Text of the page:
Bruce Bennett - Getty Images
Willy Loman spent a lifetime selling hockey to everyone who would listen. He loved the game and loved the NHL. But a third lockout and waning public interest in the sport has taken a toll on Willy's sanity and his will to live.
BIFF ENTERS THE KITCHEN. HAPPY AND LINDA ARE SEATED AT THE TABLE. WILLY IS JUST LEAVING.
WILLY: Hey, hey, Biffo! (Willy exits to the left, with a laugh)
BIFF: (starting to go out after Willy) What the hell is the matter with him?
LINDA: Don't - don't go near him!
BIFF: Stop making excuses for him! He has to get over this NHL lockout. He's crazy!
HAPPY: He got over the last two...
BIFF: What the hell do you know about it?
HAPPY: (surlily) Just don't call him crazy!
BIFF: People are worse off than Willy Loman. I mean, it's only hockey.
LINDA: Willy Loman never saw a lot of wins. His team was never in the paper. They're not the best franchise that ever lived. But he's a hockey fan, and a terrible thing is happening to him. So attention must be paid. You called him crazy...
BIFF: I didn't mean...
LINDA: No, a lot of people think he's lost just a hobby. A silly pastime. But you don't have to be very smart to know what his trouble is. The man is exhausted. He's tired of this damned lockout business.
LINDA: A small man can be just as exhausted as a great man. He ballyhoos a league fifty-one years this October, opens up hundreds of minds to the sport, and now in his old age they want to take his hockey away.
HAPPY: (indignantly) I didn't know that, Mom.
LINDA: You never asked, my dear!
HAPPY: But I watched that one hockey game with him last...
BIFF: Those ungrateful bastards!
LINDA: Are they any different from his sons? When Willy Loman talked hockey, when he was young, everybody listened. But now his old friends, the old fans that loved to get together and go to games and buy season tickets and wear hats and wave pennants and honk horns - they're all gone, given up. Moved onto other things.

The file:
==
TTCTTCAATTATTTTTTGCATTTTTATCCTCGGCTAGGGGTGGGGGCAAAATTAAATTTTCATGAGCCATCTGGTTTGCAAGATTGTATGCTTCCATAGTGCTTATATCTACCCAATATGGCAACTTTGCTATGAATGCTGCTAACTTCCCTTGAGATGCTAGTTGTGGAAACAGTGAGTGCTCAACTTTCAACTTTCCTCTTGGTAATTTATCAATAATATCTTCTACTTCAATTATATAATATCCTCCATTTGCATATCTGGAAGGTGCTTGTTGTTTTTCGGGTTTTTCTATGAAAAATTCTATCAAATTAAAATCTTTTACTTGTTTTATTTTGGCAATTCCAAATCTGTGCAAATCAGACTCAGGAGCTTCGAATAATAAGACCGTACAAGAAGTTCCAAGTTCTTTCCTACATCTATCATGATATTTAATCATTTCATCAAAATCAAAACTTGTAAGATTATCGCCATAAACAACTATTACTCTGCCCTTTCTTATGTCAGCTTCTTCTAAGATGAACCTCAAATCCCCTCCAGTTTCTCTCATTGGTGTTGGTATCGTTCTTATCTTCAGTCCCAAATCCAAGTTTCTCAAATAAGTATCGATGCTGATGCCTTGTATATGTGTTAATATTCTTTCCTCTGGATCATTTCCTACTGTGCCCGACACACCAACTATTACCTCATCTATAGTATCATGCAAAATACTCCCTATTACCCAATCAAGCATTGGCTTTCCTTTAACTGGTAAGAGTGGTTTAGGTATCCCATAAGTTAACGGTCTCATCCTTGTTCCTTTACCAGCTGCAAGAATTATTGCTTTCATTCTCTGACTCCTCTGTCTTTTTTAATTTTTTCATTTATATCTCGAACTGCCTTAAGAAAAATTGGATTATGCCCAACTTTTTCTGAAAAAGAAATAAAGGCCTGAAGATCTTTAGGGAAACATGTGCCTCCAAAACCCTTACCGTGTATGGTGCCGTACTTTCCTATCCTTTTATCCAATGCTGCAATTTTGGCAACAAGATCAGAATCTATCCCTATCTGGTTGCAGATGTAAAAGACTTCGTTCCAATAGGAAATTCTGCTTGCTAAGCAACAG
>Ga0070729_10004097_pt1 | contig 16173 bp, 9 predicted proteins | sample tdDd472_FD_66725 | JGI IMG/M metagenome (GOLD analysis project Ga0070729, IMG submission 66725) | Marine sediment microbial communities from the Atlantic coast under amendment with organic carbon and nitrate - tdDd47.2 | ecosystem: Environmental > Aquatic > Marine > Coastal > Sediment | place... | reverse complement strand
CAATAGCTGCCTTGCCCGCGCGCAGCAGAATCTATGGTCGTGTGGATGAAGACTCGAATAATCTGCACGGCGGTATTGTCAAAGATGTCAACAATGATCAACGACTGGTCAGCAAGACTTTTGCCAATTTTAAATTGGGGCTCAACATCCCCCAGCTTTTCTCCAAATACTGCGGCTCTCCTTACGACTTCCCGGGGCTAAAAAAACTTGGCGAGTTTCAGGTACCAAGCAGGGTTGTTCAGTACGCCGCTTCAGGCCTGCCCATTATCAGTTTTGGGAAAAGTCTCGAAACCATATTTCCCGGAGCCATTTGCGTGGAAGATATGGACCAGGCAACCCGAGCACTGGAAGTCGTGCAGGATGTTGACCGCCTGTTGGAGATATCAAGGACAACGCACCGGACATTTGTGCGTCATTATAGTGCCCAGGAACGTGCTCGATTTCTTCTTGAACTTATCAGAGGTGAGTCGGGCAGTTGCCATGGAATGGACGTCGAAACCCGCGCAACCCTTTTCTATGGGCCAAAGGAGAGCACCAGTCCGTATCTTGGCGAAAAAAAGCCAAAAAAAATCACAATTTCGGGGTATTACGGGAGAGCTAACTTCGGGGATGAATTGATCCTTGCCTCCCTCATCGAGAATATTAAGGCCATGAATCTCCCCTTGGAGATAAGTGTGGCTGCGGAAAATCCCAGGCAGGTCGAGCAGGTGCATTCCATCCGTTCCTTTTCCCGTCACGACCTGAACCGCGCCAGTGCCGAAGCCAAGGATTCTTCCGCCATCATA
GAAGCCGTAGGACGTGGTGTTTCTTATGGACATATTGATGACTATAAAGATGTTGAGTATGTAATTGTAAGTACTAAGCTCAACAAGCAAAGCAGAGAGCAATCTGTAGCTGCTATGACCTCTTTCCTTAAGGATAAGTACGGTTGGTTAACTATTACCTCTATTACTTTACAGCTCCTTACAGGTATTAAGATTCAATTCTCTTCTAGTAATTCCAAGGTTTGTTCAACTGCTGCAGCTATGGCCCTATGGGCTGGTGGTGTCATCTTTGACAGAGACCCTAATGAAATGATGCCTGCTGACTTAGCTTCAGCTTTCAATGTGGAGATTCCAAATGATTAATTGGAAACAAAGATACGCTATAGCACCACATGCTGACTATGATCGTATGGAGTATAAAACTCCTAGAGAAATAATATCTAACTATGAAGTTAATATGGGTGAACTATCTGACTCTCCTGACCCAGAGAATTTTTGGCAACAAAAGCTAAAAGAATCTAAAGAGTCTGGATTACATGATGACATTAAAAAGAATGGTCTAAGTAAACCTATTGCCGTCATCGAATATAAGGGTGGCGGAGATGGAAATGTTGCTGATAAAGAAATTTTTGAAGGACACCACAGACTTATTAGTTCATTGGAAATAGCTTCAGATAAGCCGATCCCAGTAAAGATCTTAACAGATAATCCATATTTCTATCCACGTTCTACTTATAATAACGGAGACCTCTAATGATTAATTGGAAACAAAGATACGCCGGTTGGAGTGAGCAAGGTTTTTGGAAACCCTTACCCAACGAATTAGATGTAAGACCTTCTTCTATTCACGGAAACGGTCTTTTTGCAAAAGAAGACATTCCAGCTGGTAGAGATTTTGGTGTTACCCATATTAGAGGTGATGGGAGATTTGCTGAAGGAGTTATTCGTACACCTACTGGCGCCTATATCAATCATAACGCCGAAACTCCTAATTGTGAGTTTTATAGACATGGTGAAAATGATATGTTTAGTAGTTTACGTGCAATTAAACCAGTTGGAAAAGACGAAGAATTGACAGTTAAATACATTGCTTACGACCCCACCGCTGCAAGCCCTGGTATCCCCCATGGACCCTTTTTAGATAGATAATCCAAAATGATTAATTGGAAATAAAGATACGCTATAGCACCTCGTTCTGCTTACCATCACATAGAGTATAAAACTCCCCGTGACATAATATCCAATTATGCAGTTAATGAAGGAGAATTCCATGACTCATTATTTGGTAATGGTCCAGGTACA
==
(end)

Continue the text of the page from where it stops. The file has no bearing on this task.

He used to be able to take six, seven guys to a game in Boston. Now he starts talking about Ilya Bryzgalov or Loui Eriksson or even Anze Kopitar and he's exhausted. They look at him like he's speaking Chinese. So instead of talking hockey he tries to mention a baseball player or a Kardashian. Why? Because no one cares any more.
How long can that go on? How long? You see what I'm sitting here and waiting for? I'm waiting for him to hear the word that the lockout is over so he can watch the games again. When does he get the medal for that? Is this his reward for beating a drum his whole life? To turn around at the age of sixty-three and find his sons, one a lousy golf fan...
LINDA: That's all you are, my baby! (To Biff) And you! What happened to the love you had for him? You were such pals! How you used to talk about the Blues and Leafs and Sharks to him on the phone every night! How lonely he was till he could take you to a game!
BIFF: Just don't lay it all at my feet. It's between me and the NHL - that's all I have to say. He'll be all right. I'm going to bed. (He starts for the stairs)
LINDA: He won't be all right.
BIFF: (turning on the stairs, furiously) I hate that league! They're phonies and fakes. I stopped watching it in 2004 and I won't watch it now. What do you want?
LINDA: He's dying, Biff.
BIFF: (after a pause) Why is he dying?
LINDA: He's been trying to kill himself.
BIFF: (with great horror) How?
LINDA: For the last month... Oh, boys, it's so hard to say a thing like this! He's just a big stupid fan to you, but I tell you there's more hockey in Willy Loman than in many other people. I went down the cellar. And behind the old VCR and little television - it happened to fall out - roll of aluminum foil. It had been opened and had teeth marks on it.
HAPPY and BIFF: (looking at her confused) What....
LINDA: He's been chewing on aluminum foil while watching his Don Cherry Rock 'Em Sock 'Em hockey tapes.
HAPPY: (angrily) That jerk.
BIFF: Wait, mom, can a person die by eating aluminum foil?
LINDA: I don't know, but it's not right, Biff. It's just not right! A man like Willy Loman should be eating popcorn and hot dogs at a hockey game. Not chewing on thin sheets of metal in his basement. How can I mention it to him? I don't know what to do. It sounds so old-fashioned and silly, but I tell you he put his whole life into hockey and they've turned their backs on him. (She is bent over in the chair, weeping, her face in her hands.) Biff, I swear to God! Biff, his life is in their hands!
HAPPY: (to Biff) How do you like that you damned fool?
BIFF: (kissing her) All right, pal, all right. It's all settled now. I'll stay, and I swear to you, I'll talk hockey with him again. It's just - you see, Mom, I haven't followed the NHL since the last lockout. That was my breaking point. But I'll try. I'll try to be a fan again.
HAPPY: Sure you will. The trouble is trying to enjoy a sport while the business world keeps getting in the way.
BIFF: (angered) Screw the business world!
My sincere apologies to Jonathan Brunelle and his family for using the above picture of Brunelle going undrafted at the 2010 NHL draft. Fortunately, he's still playing, and apparently very well, for Cape Breton of the QMJHL.